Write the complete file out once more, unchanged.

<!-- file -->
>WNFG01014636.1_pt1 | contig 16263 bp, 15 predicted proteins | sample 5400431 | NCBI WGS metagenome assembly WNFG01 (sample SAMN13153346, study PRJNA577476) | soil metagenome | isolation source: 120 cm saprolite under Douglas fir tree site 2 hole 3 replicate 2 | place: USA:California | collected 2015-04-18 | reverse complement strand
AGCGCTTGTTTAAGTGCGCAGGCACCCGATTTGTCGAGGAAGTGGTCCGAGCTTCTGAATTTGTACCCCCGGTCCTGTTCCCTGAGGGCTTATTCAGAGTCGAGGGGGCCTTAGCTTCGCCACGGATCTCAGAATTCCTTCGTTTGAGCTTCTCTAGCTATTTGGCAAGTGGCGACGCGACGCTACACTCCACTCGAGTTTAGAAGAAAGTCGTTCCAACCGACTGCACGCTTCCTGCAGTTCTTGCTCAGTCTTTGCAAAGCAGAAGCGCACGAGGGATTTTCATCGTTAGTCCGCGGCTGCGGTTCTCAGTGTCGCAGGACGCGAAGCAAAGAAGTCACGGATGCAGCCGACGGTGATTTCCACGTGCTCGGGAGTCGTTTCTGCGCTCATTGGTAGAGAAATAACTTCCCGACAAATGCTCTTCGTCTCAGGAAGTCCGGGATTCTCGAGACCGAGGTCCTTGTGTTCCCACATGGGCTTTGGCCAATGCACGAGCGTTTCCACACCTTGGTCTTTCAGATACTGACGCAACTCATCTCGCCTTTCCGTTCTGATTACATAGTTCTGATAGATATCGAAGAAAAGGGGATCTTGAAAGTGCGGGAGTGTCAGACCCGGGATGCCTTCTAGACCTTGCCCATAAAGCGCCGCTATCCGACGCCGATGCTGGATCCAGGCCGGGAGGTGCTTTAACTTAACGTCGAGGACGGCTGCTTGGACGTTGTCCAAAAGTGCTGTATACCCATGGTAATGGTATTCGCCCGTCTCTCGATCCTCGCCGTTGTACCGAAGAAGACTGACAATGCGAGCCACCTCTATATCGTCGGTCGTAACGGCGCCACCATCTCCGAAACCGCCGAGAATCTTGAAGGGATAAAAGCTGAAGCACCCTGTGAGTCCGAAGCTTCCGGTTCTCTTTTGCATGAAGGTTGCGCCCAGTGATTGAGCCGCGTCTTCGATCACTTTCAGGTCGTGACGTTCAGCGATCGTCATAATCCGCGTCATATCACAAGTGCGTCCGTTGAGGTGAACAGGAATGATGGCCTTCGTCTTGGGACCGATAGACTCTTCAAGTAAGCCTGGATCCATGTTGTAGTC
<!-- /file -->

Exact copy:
>WNFG01014636.1_pt1 | contig 16263 bp, 15 predicted proteins | sample 5400431 | NCBI WGS metagenome assembly WNFG01 (sample SAMN13153346, study PRJNA577476) | soil metagenome | isolation source: 120 cm saprolite under Douglas fir tree site 2 hole 3 replicate 2 | place: USA:California | collected 2015-04-18 | reverse complement strand
AGCGCTTGTTTAAGTGCGCAGGCACCCGATTTGTCGAGGAAGTGGTCCGAGCTTCTGAATTTGTACCCCCGGTCCTGTTCCCTGAGGGCTTATTCAGAGTCGAGGGGGCCTTAGCTTCGCCACGGATCTCAGAATTCCTTCGTTTGAGCTTCTCTAGCTATTTGGCAAGTGGCGACGCGACGCTACACTCCACTCGAGTTTAGAAGAAAGTCGTTCCAACCGACTGCACGCTTCCTGCAGTTCTTGCTCAGTCTTTGCAAAGCAGAAGCGCACGAGGGATTTTCATCGTTAGTCCGCGGCTGCGGTTCTCAGTGTCGCAGGACGCGAAGCAAAGAAGTCACGGATGCAGCCGACGGTGATTTCCACGTGCTCGGGAGTCGTTTCTGCGCTCATTGGTAGAGAAATAACTTCCCGACAAATGCTCTTCGTCTCAGGAAGTCCGGGATTCTCGAGACCGAGGTCCTTGTGTTCCCACATGGGCTTTGGCCAATGCACGAGCGTTTCCACACCTTGGTCTTTCAGATACTGACGCAACTCATCTCGCCTTTCCGTTCTGATTACATAGTTCTGATAGATATCGAAGAAAAGGGGATCTTGAAAGTGCGGGAGTGTCAGACCCGGGATGCCTTCTAGACCTTGCCCATAAAGCGCCGCTATCCGACGCCGATGCTGGATCCAGGCCGGGAGGTGCTTTAACTTAACGTCGAGGACGGCTGCTTGGACGTTGTCCAAAAGTGCTGTATACCCATGGTAATGGTATTCGCCCGTCTCTCGATCCTCGCCGTTGTACCGAAGAAGACTGACAATGCGAGCCACCTCTATATCGTCGGTCGTAACGGCGCCACCATCTCCGAAACCGCCGAGAATCTTGAAGGGATAAAAGCTGAAGCACCCTGTGAGTCCGAAGCTTCCGGTTCTCTTTTGCATGAAGGTTGCGCCCAGTGATTGAGCCGCGTCTTCGATCACTTTCAGGTCGTGACGTTCAGCGATCGTCATAATCCGCGTCATATCACAAGTGCGTCCGTTGAGGTGAACAGGAATGATGGCCTTCGTCTTGGGACCGATAGACTCTTCAAGTAAGCCTGGATCCATGTTGTAGTC